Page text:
• If you are a brand, the social media era means that you have now have to be more careful about customer service than ever before. One person with a bad experience has the agency, through Twitter, Facebook and countless forums, to reach millions. If mistakes are made, the best policy is to fix them early, before they explode.
    • Example of explosion: United Airlines- the airline that breaks guitars. Nearly two years ago, David Carroll witnessed baggage handlers violently flinging guitar cases out on the tarmac. The owner of a $3,500 Taylor acoustic guitar, he immediately reported what he saw to the flight attendants, who were indifferent to his panic. When he arrived at his destination, he found that his guitar was in fact broken. No one at United took his claims seriously, until Carroll and his band, Sons of Maxwell, wrote a song and produced a video about the incident that went super-viral.
  • Failure to moderate
    • Social media is celebrated as a democratic media channel, where everyone has a voice, which can be both a blessing and curse. People are going to say nasty thing about your brand, you just need to know when to shut them out. Respond politely to comments that merit a respond, delete those that are spam and know when to leave a conversation be, i.e. stay out of conversations about religion and ethics.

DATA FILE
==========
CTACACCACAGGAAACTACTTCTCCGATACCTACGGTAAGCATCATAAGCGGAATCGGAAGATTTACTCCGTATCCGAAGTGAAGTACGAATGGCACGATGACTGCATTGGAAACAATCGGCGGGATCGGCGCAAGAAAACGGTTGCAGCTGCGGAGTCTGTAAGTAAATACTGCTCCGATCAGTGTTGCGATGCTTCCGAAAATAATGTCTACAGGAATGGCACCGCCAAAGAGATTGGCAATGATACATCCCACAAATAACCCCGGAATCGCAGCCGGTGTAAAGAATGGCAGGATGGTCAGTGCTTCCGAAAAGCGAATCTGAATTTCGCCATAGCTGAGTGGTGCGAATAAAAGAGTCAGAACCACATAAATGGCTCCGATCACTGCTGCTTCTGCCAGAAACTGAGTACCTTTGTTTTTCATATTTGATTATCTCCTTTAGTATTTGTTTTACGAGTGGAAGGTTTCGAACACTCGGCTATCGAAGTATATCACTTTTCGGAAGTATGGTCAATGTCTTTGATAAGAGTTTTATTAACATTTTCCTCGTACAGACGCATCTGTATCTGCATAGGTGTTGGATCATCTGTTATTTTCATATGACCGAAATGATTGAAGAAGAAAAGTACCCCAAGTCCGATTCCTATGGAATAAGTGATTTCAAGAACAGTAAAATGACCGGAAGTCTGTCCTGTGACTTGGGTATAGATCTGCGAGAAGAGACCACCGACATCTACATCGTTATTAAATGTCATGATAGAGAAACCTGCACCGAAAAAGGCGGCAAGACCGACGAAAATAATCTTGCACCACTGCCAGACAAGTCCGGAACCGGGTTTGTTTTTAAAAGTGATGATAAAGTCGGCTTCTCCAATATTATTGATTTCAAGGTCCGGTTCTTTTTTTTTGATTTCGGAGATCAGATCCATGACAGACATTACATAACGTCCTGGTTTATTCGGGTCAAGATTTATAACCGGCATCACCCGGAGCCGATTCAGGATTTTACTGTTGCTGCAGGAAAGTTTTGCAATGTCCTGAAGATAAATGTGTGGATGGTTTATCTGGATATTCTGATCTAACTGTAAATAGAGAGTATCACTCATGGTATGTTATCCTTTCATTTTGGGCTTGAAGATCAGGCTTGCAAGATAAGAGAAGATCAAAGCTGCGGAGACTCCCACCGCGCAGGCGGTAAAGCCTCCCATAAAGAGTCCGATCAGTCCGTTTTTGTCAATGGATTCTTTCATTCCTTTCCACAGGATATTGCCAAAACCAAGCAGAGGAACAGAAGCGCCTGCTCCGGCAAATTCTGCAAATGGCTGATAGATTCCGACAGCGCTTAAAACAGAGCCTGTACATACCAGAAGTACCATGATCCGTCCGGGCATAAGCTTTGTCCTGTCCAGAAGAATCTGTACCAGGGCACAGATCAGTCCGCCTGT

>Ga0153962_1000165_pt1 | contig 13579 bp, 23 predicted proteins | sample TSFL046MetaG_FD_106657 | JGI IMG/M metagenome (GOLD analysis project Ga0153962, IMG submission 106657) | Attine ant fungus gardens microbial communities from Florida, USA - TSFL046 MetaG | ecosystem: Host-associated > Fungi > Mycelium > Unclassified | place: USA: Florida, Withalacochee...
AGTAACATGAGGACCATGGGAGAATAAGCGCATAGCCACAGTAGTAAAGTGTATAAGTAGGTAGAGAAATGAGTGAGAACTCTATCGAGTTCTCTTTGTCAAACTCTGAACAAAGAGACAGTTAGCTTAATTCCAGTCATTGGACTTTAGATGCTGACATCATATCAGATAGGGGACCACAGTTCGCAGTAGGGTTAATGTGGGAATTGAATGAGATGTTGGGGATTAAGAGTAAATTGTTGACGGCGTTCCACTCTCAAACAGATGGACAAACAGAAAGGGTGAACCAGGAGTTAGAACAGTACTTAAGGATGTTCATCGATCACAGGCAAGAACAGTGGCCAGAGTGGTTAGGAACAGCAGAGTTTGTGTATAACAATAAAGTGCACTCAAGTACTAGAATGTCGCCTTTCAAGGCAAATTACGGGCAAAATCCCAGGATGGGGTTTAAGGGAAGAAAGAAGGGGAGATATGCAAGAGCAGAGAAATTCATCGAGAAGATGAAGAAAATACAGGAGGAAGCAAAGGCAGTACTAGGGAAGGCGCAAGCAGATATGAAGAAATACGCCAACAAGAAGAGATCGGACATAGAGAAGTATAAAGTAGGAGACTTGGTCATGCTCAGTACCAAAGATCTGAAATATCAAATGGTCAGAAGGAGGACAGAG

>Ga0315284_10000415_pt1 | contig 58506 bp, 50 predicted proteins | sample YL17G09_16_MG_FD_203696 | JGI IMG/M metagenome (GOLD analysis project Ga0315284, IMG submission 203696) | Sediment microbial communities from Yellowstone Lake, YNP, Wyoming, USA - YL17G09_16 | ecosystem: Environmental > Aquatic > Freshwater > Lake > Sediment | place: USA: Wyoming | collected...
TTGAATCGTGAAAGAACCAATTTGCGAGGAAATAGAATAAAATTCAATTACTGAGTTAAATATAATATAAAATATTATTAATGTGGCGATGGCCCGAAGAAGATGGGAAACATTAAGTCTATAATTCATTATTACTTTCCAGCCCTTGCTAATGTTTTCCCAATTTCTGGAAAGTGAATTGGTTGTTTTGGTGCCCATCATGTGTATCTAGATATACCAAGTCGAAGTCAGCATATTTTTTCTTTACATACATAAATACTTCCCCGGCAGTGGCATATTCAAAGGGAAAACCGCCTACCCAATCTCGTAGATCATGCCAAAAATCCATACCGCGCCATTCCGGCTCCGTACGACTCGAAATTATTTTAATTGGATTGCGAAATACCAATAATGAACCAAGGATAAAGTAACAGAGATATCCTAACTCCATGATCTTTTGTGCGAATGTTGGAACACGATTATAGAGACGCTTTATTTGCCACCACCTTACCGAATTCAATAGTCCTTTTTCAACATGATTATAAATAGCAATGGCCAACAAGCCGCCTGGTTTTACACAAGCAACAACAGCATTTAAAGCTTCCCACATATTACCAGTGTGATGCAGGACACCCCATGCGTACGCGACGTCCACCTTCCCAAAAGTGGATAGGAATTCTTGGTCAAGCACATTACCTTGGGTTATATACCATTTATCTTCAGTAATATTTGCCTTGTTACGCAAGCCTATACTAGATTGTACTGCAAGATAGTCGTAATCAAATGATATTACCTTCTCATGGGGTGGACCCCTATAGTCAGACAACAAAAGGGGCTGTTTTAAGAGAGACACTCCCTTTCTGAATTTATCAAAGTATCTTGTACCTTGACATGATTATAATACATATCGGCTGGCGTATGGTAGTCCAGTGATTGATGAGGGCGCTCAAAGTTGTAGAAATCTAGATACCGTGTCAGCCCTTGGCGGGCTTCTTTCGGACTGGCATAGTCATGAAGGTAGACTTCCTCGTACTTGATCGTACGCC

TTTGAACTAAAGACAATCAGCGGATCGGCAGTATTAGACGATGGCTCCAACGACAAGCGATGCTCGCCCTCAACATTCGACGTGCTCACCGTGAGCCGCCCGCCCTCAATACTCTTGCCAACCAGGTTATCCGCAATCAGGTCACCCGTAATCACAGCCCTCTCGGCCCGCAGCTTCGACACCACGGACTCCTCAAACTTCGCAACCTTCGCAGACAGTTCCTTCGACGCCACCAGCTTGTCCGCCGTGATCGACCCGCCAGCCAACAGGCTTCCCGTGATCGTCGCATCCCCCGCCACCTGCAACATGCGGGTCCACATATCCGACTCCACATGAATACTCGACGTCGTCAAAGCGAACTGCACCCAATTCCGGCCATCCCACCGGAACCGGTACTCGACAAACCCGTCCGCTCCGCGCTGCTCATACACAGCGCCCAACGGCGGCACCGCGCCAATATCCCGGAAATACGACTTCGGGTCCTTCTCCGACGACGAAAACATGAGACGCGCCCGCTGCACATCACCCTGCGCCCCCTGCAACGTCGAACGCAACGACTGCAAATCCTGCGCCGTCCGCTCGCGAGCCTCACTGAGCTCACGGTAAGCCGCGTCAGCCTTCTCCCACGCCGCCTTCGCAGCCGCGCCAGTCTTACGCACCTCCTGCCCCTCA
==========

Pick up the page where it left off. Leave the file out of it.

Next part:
The ultimate key to avoiding these social media faux-pas is to enter the game with a premeditated social media strategy. While it is an evolving media, where the rules and trends are consistently shifting, a flexible plan is better than none at all.

For a more thorough explanation of these common mistakes made on social media, make sure to check out the original article on iMediaConnection.

About Drew Hubbard

Drew has over 8 years experience in the Internet space, including hands-on web development, technical support, online marketing and all aspects of SEO, SEM, social media, email marketing, lead generation and affiliate marketing programs. Originally from Kansas City, Missouri and a graduate of The University of Missouri, Drew moved to Los Angeles in 2003 to continue a marketing career in film and television. He soon transitioned exclusively to online marketing and in the spring of 2008 joined The Search Agency where he manages innovative promotions and social media programs. Most recently, Drew has spoken about video optimization at SMX West and ad:tech.